LUiNA StationOpposing DoorsWater from the RockLittle India

Techincal Details:
Hasselblad 500c – Carl Zeiss Distagon 50mm 1:4 – Fomapan 100 @ ASA-100
Blazinal (1+50) 9:00 @ 20C

Roll 04 – Kodak D-23
For a slow working developer you get a whole lotta contrast out of Fomapan 100, and like Rodinal it gives a strong look to the film. Smooth tones, great contrast, and fine grain. Now you do lose a bit of sharpness but not enough to be overly concerned about it. Of course the downside is that you do have a ten minute developing time, but it’s worth the time.

TFSM - Spring '17TFSM - Spring '17TFSM - Spring '17TFSM - Spring '17

Technical Details:
Hasselblad 500c – Carl Zeiss Planar 80mm 1:2.8 – Fomapan 100 @ ASA-100
Kodak D-23 (Stock) 10:00 @ 20C

Final Thoughts
If you’re looking for a classic emulsion that feels like a film you’d have shot in the mid-twentieth century then Fomapan 100 is for you. While you do need to purchase the stock through more speciality film stores Freestyle, Argentix, Maco Direct, B&H, it’s well worth the effort because it is slightly less expensive than mainstream films from Kodak, Fuji, and Ilford. But to get the best results for the film, stick to classic developers, HC-110, Rodinal, and D-23. While I haven’t tried the film with D-76 yet, I’m sure that it would do just as good a job.

CCR:FRB – Review 12 – Kodak Tri-X 400

CCR:FRB – Review 12 – Kodak Tri-X 400

Kodak Tri-X, the mention of the film stock is usually met with awe or aversion. But for me, Tri-X is my film of choice no matter what situation I’m going into. I know that with the film I can get consistent results no matter what situation I throw myself into from abandoned buildings to a wedding, and will get amazing results no matter what chemical I toss the film into. With a classic look and feel, you can torture this film to your heart’s content and will always get the results you need.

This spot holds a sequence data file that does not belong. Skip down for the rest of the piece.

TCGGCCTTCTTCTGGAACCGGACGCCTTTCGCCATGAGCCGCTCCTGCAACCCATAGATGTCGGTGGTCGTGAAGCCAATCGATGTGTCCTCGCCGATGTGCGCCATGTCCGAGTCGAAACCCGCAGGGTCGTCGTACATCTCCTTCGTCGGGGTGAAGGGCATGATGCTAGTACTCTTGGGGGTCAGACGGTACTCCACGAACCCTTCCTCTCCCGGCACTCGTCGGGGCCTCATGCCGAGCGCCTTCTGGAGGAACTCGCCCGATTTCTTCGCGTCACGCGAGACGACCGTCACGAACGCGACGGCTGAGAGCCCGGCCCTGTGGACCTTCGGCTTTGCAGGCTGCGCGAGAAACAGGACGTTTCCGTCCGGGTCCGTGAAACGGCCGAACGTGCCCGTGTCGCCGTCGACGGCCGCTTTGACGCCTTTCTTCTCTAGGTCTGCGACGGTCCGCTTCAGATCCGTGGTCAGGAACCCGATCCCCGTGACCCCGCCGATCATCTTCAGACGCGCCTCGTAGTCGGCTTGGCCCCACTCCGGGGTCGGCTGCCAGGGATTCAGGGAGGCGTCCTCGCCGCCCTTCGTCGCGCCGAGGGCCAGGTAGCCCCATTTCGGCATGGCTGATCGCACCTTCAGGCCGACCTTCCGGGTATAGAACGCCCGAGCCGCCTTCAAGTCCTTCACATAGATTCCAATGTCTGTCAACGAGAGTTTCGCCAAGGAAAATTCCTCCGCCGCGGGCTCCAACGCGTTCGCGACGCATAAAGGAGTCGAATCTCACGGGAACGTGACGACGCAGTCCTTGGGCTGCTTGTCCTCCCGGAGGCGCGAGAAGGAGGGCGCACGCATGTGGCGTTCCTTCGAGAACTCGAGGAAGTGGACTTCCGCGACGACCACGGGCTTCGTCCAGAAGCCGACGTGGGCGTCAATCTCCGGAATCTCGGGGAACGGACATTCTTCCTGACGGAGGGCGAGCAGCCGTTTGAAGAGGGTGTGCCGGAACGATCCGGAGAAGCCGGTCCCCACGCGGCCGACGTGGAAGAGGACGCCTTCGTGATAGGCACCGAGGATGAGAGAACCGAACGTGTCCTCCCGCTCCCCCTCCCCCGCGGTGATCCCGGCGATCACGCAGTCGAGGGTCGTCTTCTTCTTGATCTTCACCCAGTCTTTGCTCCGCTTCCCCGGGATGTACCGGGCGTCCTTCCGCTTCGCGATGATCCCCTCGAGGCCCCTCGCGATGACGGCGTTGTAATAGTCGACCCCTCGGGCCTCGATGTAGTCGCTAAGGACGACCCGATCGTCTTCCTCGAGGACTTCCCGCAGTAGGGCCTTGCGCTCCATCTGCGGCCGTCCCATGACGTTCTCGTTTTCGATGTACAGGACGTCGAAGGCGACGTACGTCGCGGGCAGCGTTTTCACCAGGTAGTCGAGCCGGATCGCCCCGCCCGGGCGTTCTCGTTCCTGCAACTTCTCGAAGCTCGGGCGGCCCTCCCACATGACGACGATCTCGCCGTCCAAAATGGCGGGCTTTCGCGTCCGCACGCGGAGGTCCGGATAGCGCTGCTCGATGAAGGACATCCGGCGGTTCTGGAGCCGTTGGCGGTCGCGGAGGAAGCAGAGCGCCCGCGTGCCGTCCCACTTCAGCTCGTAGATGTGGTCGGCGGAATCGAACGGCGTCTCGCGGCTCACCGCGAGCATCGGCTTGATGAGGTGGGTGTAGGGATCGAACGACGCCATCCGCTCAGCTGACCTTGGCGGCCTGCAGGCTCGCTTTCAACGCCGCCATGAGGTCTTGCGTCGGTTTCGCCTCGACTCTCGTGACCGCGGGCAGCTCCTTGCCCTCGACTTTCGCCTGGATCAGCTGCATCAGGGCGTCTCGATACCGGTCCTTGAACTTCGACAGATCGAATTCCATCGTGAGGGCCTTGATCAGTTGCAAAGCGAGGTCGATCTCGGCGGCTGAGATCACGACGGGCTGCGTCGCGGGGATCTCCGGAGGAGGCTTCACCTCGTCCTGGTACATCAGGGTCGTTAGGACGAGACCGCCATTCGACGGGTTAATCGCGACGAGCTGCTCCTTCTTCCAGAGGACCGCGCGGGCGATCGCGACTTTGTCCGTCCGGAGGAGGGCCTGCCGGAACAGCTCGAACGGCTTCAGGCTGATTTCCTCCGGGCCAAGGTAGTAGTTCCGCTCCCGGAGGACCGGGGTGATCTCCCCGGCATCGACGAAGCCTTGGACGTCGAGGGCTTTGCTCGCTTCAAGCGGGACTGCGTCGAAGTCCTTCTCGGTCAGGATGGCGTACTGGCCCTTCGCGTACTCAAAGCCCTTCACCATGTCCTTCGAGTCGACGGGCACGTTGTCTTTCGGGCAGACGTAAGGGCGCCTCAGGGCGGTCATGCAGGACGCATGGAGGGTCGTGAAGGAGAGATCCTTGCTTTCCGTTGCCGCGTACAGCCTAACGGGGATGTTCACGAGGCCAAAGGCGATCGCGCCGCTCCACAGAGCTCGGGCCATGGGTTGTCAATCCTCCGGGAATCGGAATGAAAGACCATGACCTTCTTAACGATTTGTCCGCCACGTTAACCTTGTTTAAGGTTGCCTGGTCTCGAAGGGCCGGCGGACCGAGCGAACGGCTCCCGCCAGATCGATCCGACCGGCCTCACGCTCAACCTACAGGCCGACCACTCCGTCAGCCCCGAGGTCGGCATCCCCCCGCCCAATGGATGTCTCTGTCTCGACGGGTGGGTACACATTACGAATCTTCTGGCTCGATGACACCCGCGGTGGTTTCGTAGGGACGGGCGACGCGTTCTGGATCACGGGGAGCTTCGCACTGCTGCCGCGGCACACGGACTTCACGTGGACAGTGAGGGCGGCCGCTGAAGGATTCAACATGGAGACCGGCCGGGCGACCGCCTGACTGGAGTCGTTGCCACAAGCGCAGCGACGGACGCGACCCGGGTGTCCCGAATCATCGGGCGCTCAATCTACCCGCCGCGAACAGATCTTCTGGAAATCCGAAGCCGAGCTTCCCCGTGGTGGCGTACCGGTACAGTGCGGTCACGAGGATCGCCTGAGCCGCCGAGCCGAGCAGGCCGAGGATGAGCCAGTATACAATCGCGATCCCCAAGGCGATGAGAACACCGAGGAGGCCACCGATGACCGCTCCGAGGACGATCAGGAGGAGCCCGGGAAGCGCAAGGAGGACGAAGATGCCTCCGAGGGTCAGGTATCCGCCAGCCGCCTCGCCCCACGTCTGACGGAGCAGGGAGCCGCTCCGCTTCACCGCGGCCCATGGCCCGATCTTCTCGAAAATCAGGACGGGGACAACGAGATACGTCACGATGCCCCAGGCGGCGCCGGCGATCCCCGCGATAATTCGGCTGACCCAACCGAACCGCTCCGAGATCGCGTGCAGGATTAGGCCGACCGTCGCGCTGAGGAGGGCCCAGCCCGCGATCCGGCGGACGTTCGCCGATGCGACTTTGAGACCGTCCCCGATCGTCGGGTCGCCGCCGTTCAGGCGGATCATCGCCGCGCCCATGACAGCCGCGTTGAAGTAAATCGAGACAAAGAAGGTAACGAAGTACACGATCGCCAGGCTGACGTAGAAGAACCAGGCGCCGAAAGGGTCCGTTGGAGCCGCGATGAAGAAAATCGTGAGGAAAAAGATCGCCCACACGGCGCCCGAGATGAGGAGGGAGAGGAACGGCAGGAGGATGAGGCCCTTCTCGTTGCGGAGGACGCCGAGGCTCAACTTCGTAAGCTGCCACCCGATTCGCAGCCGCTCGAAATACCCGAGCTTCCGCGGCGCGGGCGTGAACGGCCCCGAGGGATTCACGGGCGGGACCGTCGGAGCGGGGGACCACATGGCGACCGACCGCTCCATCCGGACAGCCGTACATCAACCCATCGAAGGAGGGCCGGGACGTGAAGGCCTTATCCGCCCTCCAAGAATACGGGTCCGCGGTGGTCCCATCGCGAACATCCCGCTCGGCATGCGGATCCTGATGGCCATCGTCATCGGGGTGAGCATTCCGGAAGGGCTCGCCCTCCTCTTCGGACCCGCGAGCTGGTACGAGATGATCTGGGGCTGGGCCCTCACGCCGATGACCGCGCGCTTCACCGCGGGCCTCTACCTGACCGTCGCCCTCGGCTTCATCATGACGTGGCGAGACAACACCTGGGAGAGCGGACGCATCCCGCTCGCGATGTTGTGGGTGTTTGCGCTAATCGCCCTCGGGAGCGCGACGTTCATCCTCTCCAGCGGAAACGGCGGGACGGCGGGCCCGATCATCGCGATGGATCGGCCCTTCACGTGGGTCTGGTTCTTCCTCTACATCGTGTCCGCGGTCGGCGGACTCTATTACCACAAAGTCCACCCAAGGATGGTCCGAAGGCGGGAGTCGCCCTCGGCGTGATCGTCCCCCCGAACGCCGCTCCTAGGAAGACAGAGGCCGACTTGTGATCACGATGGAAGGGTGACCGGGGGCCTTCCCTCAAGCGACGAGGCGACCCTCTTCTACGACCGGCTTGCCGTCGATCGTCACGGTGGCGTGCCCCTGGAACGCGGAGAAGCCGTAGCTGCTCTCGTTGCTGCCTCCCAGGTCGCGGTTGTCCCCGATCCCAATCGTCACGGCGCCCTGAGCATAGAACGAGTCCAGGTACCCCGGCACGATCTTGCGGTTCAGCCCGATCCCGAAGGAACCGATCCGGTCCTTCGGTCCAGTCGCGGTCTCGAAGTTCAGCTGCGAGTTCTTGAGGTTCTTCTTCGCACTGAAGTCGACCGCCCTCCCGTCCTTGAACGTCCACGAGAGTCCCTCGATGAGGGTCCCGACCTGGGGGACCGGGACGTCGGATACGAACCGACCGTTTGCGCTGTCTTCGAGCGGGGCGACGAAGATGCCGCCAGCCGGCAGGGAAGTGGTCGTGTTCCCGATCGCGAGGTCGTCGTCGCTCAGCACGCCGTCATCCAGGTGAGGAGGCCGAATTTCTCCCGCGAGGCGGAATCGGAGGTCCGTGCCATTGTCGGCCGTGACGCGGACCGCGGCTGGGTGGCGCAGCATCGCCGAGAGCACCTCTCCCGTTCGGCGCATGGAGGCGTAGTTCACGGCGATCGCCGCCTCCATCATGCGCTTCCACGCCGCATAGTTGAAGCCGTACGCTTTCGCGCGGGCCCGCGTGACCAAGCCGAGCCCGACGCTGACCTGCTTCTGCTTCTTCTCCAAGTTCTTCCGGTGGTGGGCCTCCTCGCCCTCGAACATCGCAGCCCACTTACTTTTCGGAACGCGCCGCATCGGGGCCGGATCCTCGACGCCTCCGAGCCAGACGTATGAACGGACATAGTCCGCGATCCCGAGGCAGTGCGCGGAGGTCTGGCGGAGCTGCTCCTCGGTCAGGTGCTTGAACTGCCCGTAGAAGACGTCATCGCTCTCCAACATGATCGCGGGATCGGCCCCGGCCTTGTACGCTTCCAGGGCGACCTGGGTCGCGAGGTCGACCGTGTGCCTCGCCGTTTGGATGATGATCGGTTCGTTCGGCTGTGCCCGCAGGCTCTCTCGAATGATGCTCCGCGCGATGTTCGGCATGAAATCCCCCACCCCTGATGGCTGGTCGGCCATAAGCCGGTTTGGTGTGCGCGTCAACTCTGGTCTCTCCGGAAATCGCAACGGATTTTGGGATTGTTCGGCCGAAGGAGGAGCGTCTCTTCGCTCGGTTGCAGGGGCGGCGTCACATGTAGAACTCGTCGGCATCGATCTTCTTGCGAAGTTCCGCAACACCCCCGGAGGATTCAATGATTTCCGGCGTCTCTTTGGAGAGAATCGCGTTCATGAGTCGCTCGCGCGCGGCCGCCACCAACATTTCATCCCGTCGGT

CCR:FRB - Review 12 - Kodak Tri-X 400

Film Specs
Type: Panchromatic B&W
Film Base: Acetate
Film Speed: ASA-400, Latitude: 100-6400
Formats Available: 35mm, 120, Sheets (Note: Sheet films of Tri-X are known as 320TXP)

Roll 01 – Rodinal
Like my aversion to using Rodinal with Bergger Pancro 400, I thought the exact same thing with Tri-X, putting a sharp developer on a fast film will result in a grain fest. Yet, I wanted to give it a go anyways and the results astounded me. The grain, while more present than normal, is reasonable, it is a little more noticeable in 35mm, it also shows off exactly what Tri-X can do. With sharpness, tonality, and contrast that show you exactly how the world is supposed to look in black & white. If you want something a little smoother, bump the dilution to 1+50 for even better results. Just remember to use a chemical stop bath, I forgot one time and overdeveloped the sheets.

Amy & Jeremy - 12th August 2017Amy & Jeremy - 12th August 2017Amy & Jeremy - 12th August 2017Amy & Jeremy - 12th August 2017